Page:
Appeal from the Industrial Commission of the State of Idaho.
The opinion of the court was delivered by: Burdick, Chief Justice
Twin Falls, November 2011
Decision of Industrial Commission denying unemployment benefits, affirmed.
This case comes before this Court on an appeal by Dennis B. Current (Current) from the Idaho Industrial Commission's (Commission) denial of unemployment benefits. Current argues that the Commission erred in finding that he willfully made a false statement and in failing to call one of his witnesses. The Department of Labor (the Department) argues the Commission's findings are supported by substantial and competent evidence and should be upheld.
I. FACTUAL AND PROCEDURAL BACKGROUND
Current worked for Haddons Fencing, Inc. (Haddons Fencing) as a shop foreman from June 10, 2008, until September 12, 2009. On September 12, 2009, Current, concerned with reduced hours, discussed his employment status with Jan McLaughlin (Jan), the owner of Haddons Fencing. Current asked for either a raise or guaranteed hours. Jan responded that she could offer neither. According to Jan, Current then requested that he be laid off, so that he could collect unemployment benefits. Jan refused the request, and told Current to turn in his keys if he wanted to quit. Soon after, Current turned in his keys and corporate credit card. In the same time frame, Current arranged to work the harvest for Wada Farms. He agreed to the job on September 8, 2009, and was scheduled to start on September 15, 2009.
On September 14, 2009, Current electronically filed a claim with the Department for unemployment benefits. The online application provides several options to describe a claimant's separation from employment. Current chose "lack of work / laid off" over other options, including "quit."*fn1 Haddons Fencing reported to the Department that Current had quit. Department employees Gary Townsend (Townsend) and Bridgette Kerley (Kerley) investigated the inconsistency. In discussions with Current, Townsend and Kerley explained the distinction between the reasons for separation.*fn2 Current stood by his decision to mark "lack of work / laid off" because he felt his hours had been curtailed.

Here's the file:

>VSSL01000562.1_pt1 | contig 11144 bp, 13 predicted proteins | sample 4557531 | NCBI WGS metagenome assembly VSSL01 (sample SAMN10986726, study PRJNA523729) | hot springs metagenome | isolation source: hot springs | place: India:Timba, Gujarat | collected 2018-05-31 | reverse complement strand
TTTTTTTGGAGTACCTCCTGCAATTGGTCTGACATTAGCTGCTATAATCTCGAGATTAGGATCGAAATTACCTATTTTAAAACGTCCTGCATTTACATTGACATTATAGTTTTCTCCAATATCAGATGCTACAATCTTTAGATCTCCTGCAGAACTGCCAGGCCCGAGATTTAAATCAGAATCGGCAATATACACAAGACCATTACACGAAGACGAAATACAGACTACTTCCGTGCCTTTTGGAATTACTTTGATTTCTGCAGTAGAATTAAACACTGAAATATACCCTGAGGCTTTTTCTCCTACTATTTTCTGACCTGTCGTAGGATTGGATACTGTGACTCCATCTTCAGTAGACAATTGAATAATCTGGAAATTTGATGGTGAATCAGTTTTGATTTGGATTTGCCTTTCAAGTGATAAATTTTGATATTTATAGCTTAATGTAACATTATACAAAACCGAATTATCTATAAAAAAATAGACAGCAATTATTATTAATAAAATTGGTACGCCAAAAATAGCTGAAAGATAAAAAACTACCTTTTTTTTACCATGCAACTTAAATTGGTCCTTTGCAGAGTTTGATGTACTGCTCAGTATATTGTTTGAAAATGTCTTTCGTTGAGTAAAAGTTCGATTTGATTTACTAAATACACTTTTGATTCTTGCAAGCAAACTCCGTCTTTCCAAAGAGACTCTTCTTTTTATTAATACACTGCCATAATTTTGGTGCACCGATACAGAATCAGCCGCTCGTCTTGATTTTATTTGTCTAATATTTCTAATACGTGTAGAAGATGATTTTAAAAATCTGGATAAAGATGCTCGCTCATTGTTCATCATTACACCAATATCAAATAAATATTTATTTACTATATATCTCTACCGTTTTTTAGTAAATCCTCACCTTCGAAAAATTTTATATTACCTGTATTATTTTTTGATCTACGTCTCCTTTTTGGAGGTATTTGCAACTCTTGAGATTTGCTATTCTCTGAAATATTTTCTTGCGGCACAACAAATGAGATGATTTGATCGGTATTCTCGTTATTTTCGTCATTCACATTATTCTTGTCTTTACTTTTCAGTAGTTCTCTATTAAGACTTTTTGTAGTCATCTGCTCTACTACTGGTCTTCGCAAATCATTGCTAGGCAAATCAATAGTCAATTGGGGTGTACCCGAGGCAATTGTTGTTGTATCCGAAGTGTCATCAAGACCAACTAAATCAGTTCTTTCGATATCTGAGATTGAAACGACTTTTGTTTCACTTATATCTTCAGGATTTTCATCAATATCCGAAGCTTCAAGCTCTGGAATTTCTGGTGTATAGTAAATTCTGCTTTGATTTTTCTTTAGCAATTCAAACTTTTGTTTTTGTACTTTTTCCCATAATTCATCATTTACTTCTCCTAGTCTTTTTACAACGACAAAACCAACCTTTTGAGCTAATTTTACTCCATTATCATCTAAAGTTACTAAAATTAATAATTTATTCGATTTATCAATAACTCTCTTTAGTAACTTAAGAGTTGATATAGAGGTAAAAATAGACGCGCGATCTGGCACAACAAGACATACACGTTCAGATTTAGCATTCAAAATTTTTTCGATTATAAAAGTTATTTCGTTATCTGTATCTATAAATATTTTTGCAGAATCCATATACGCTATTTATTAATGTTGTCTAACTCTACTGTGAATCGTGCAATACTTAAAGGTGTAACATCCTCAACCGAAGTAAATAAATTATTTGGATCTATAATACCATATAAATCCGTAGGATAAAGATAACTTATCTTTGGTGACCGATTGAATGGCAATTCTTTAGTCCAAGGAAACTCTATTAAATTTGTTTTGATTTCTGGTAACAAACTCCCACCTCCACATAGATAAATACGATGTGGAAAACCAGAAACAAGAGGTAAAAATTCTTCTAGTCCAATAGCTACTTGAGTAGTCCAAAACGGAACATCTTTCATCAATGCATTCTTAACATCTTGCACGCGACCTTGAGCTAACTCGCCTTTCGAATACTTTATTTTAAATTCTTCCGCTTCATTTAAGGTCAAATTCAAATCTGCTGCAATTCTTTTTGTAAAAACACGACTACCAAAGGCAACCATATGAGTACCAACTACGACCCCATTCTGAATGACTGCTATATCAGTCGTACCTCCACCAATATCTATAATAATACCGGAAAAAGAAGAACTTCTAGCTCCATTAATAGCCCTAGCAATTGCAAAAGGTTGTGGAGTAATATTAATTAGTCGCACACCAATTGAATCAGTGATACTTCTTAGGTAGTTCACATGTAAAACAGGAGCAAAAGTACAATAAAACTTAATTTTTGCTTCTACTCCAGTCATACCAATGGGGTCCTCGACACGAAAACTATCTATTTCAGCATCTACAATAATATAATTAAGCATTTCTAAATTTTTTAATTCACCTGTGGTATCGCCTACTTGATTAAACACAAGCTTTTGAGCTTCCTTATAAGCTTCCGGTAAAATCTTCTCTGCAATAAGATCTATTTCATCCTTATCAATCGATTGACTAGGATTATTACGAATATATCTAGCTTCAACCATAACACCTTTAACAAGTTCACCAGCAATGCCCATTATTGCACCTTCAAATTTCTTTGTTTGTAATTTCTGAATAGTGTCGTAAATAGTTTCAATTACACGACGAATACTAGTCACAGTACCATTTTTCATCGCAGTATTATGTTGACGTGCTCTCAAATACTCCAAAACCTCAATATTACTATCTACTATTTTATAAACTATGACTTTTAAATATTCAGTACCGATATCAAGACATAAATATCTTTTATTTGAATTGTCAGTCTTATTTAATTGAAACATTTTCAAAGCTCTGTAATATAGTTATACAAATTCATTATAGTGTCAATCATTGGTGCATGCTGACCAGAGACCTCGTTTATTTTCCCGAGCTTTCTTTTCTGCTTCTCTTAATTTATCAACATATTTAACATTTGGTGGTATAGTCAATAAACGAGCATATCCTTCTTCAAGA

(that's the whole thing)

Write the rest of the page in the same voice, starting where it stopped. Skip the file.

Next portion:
The Department issued two eligibility determinations. The first decision held that Current "did not provide accurate separation information in an attempt to obtain benefits to which he was not entitled." The second decision held that Current is ineligible for benefits because he "has not established the situation was of such proportion that he had no alternative but to quit." Current then asked for a hearing, which was scheduled for November 9, 2009, and took place on November 16, 2009. In his reason for this first appeal, Current stated that he had to find full time employment to meet his financial responsibilities. Appeals Examiner Janet Hardy (Examiner) conducted the hearing and affirmed the denial of benefits, finding that Current willfully made a false statement. "[Current] quit this employment for personal reasons. Thus, this separation was not for good cause in connection with the employment." Current timely asked for an appeal of the decision to the Commission.
On January 29, 2010, the Commission affirmed the findings of the Examiner. The Commission determined that Current was not deprived of due process, and that it will only consider evidence in the record established by the Examiner. In its decision, the Commission held that Current did not take any steps to admit new evidence or to request that the hearing be reopened. Current moved for reconsideration, and the Commission denied his request on April 29, 2010. Current timely appealed to this Court on May 28, 2010. On June 22, 2010, Current filed an Amended Notice of Appeal to this Court.
Current raises the following issues on appeal:
1. Is there substantial evidence to support the hearing officer's determination that Current willfully made a false statement when he filed for unemployment benefits?
2. Was Current denied a fair hearing by the failure of the hearing officer to [contact] ...